Summer is the perfect time for outdoor cooking, whether it is steaming a pot of crabs or grilling burgers on the Fourth of July. The options for outdoor kitchens range from full setups — with grills, fryers, smokers, pizza ovens, refrigerators, sinks and dishwashers — to a charcoal grill on the edge of the patio.
When planning your outdoor cooking area, begin by determining your end use of the space. Meaning, is one person going to go outside to flip the burgers or will you entertain while cooking and eating outside? This will help you decide the size and location of your outdoor kitchen.
Consider the work triangle
The design of a full-service outdoor kitchen should follow the same work triangle rules as an indoor kitchen. The basic layout is a work triangle measured from the center of the sink, refrigerator, and grill. Each leg of the triangle should be between 4 and 9 feet, and the sum of the legs should not exceed 26 feet. There should be no obstructions in the triangle or through traffic. Counters should be a minimum of 42 inches apart for one cook and 48 inches apart for two cooks. If your kitchen will have multiple cooks, consider including two sinks and therefore two work triangles.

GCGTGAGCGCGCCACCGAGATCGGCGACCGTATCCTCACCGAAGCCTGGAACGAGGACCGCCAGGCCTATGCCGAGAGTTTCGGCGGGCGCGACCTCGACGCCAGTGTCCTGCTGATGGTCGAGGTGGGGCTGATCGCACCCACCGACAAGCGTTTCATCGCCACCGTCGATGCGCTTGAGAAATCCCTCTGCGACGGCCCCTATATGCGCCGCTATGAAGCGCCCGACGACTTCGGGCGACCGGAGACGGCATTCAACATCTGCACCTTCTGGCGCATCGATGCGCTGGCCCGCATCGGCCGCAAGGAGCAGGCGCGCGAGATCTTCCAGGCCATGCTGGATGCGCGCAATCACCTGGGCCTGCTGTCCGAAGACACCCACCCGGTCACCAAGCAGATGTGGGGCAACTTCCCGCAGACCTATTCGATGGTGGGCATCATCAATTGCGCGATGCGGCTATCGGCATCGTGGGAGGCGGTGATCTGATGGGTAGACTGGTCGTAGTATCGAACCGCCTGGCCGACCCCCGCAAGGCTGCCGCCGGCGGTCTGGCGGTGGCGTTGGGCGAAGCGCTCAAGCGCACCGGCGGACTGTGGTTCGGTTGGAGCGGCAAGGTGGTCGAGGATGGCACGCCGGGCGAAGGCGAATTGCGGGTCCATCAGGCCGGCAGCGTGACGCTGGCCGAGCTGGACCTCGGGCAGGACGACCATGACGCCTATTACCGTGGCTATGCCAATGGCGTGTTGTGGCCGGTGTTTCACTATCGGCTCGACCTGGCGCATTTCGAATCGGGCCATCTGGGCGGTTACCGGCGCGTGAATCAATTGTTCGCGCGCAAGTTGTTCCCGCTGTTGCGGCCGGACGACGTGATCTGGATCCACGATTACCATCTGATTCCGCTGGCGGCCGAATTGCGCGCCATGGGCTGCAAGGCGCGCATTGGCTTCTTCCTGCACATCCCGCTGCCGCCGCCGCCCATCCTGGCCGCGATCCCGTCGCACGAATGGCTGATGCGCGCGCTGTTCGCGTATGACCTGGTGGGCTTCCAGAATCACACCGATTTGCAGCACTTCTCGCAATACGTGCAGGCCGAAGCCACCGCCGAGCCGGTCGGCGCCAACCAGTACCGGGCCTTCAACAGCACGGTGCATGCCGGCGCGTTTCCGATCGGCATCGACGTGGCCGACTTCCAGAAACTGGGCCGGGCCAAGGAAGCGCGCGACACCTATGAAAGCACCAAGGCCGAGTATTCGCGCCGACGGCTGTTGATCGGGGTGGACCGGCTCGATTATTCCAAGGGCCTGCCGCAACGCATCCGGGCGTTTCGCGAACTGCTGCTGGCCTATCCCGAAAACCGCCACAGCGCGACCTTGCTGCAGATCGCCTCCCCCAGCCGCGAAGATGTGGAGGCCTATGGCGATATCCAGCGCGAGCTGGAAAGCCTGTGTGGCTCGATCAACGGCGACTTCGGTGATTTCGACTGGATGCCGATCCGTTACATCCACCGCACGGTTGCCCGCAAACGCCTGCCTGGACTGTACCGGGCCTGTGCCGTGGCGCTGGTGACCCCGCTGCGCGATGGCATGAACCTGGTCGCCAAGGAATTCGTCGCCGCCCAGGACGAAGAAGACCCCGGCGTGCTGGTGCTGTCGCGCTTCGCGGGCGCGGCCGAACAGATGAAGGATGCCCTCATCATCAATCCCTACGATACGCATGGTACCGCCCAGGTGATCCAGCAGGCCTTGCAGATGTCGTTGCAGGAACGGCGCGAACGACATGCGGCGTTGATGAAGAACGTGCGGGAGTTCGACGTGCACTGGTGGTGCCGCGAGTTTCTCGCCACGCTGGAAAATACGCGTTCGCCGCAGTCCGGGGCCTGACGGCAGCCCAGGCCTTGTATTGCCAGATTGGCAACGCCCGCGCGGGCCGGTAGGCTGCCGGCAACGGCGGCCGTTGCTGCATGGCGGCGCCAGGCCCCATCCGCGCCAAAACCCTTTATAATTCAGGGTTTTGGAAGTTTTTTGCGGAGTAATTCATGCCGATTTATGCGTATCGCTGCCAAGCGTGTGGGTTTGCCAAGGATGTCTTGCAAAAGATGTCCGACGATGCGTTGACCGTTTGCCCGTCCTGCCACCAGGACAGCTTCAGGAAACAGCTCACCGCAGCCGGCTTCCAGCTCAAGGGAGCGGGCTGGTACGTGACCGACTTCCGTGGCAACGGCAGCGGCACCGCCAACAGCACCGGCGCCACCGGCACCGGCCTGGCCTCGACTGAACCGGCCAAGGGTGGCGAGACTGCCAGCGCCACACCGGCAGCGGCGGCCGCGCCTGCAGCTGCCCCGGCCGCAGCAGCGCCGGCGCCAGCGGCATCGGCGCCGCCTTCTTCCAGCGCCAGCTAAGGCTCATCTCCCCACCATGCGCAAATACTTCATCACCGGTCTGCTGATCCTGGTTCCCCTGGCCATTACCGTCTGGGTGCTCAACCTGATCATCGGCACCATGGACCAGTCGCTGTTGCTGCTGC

Complement the house
The outdoor rooms should complement the design of the house and create distinctive areas for cooking, eating and sitting. Full-service outdoor kitchens can be further away from the main house because the prep work can be done outside rather than inside.To extend the use of the space, consider installing a roof that both shades the area and blocks the rain. By adding elements to control the temperature — such as with ceiling fans for warm weather and a fireplace or heaters for cool weather — the room will be usable practically year-round. In large areas, adding an outdoor fireplace is a great way to anchor the space.
The details are critical for longevity, maintenance and ease of use. When selecting countertops, avoid highly porous materials such as limestone or marble. Instead use cultured granite with UV stabilizers or stainless steel. Select appliances that are designed for outdoor use and install an outdoor range hood if the grill, smoker, and/or fryer is under a roof.
Lighting the outdoor kitchen is critical. The space should include both task lighting for cooking and cleaning as well as general lighting for entertaining. Finally, don’t forget to add music to the mix to bring life to the party.
Jane Frederick is an architect and co-owner of Frederick + Frederick Architects in Beaufort. Learn more at www.f-farchitects.com.